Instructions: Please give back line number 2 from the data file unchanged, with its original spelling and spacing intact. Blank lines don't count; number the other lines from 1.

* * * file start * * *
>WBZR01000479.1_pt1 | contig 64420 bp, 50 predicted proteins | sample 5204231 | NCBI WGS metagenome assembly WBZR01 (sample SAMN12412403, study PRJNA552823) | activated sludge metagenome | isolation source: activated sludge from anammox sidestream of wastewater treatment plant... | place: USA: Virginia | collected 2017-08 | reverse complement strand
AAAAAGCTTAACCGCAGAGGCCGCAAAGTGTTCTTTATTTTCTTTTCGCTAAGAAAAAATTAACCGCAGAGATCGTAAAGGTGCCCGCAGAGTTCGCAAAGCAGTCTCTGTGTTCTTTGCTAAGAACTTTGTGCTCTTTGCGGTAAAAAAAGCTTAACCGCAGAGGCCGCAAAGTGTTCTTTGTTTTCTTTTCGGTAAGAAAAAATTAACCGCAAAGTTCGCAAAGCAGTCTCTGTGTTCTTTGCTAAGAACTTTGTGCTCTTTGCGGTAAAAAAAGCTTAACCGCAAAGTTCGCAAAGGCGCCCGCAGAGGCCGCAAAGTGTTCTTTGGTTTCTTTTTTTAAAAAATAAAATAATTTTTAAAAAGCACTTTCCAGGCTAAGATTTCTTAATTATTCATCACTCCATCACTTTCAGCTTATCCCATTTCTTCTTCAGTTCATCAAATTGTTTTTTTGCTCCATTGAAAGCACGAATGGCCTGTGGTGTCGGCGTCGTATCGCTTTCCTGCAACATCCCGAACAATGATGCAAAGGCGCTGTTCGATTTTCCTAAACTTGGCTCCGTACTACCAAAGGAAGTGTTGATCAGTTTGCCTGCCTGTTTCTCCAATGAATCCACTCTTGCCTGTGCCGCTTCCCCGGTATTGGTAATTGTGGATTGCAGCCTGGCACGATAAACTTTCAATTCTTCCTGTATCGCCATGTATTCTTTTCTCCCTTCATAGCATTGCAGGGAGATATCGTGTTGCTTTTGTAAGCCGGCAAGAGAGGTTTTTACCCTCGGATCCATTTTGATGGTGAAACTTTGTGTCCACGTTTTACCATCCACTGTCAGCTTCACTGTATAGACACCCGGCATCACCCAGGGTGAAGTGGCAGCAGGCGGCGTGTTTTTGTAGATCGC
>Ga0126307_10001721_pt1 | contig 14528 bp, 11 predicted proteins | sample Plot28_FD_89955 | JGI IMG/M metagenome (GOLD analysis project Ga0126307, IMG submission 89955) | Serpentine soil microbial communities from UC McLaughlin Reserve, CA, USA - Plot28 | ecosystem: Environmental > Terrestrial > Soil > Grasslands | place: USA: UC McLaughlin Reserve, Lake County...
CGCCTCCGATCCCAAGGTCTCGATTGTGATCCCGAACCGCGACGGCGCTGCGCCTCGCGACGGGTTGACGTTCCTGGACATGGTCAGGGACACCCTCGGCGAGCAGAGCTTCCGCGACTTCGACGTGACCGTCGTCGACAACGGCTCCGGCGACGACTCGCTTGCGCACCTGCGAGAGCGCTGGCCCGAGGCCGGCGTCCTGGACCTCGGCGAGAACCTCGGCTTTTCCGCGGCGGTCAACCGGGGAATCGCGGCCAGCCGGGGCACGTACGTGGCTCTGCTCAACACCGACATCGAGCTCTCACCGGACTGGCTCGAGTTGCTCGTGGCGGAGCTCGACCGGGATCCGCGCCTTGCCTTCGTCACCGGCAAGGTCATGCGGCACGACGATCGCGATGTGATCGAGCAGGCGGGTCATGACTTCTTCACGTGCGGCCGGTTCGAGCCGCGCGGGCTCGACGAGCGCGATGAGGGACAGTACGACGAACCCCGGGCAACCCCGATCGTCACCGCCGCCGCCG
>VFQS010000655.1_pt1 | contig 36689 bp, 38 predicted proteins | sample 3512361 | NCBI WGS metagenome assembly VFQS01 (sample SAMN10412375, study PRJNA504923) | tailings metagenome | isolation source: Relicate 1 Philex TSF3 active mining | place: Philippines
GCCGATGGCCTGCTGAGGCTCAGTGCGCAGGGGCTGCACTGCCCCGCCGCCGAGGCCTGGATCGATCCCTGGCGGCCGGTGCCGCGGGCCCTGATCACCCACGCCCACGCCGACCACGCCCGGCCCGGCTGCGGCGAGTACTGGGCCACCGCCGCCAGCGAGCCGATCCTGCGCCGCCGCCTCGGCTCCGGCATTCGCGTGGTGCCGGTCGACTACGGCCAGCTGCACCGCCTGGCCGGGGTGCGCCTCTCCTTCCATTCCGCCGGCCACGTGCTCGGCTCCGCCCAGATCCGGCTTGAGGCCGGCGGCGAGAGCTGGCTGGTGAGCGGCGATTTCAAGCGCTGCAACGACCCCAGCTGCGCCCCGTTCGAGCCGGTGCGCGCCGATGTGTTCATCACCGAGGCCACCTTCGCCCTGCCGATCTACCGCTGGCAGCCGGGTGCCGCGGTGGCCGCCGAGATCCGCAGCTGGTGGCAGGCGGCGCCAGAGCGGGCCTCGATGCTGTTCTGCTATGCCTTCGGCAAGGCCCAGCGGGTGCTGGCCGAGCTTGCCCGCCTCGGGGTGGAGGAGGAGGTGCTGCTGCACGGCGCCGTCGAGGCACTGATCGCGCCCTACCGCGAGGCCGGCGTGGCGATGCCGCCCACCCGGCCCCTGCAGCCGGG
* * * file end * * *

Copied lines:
AAAAAGCTTAACCGCAGAGGCCGCAAAGTGTTCTTTATTTTCTTTTCGCTAAGAAAAAATTAACCGCAGAGATCGTAAAGGTGCCCGCAGAGTTCGCAAAGCAGTCTCTGTGTTCTTTGCTAAGAACTTTGTGCTCTTTGCGGTAAAAAAAGCTTAACCGCAGAGGCCGCAAAGTGTTCTTTGTTTTCTTTTCGGTAAGAAAAAATTAACCGCAAAGTTCGCAAAGCAGTCTCTGTGTTCTTTGCTAAGAACTTTGTGCTCTTTGCGGTAAAAAAAGCTTAACCGCAAAGTTCGCAAAGGCGCCCGCAGAGGCCGCAAAGTGTTCTTTGGTTTCTTTTTTTAAAAAATAAAATAATTTTTAAAAAGCACTTTCCAGGCTAAGATTTCTTAATTATTCATCACTCCATCACTTTCAGCTTATCCCATTTCTTCTTCAGTTCATCAAATTGTTTTTTTGCTCCATTGAAAGCACGAATGGCCTGTGGTGTCGGCGTCGTATCGCTTTCCTGCAACATCCCGAACAATGATGCAAAGGCGCTGTTCGATTTTCCTAAACTTGGCTCCGTACTACCAAAGGAAGTGTTGATCAGTTTGCCTGCCTGTTTCTCCAATGAATCCACTCTTGCCTGTGCCGCTTCCCCGGTATTGGTAATTGTGGATTGCAGCCTGGCACGATAAACTTTCAATTCTTCCTGTATCGCCATGTATTCTTTTCTCCCTTCATAGCATTGCAGGGAGATATCGTGTTGCTTTTGTAAGCCGGCAAGAGAGGTTTTTACCCTCGGATCCATTTTGATGGTGAAACTTTGTGTCCACGTTTTACCATCCACTGTCAGCTTCACTGTATAGACACCCGGCATCACCCAGGGTGAAGTGGCAGCAGGCGGCGTGTTTTTGTAGATCGC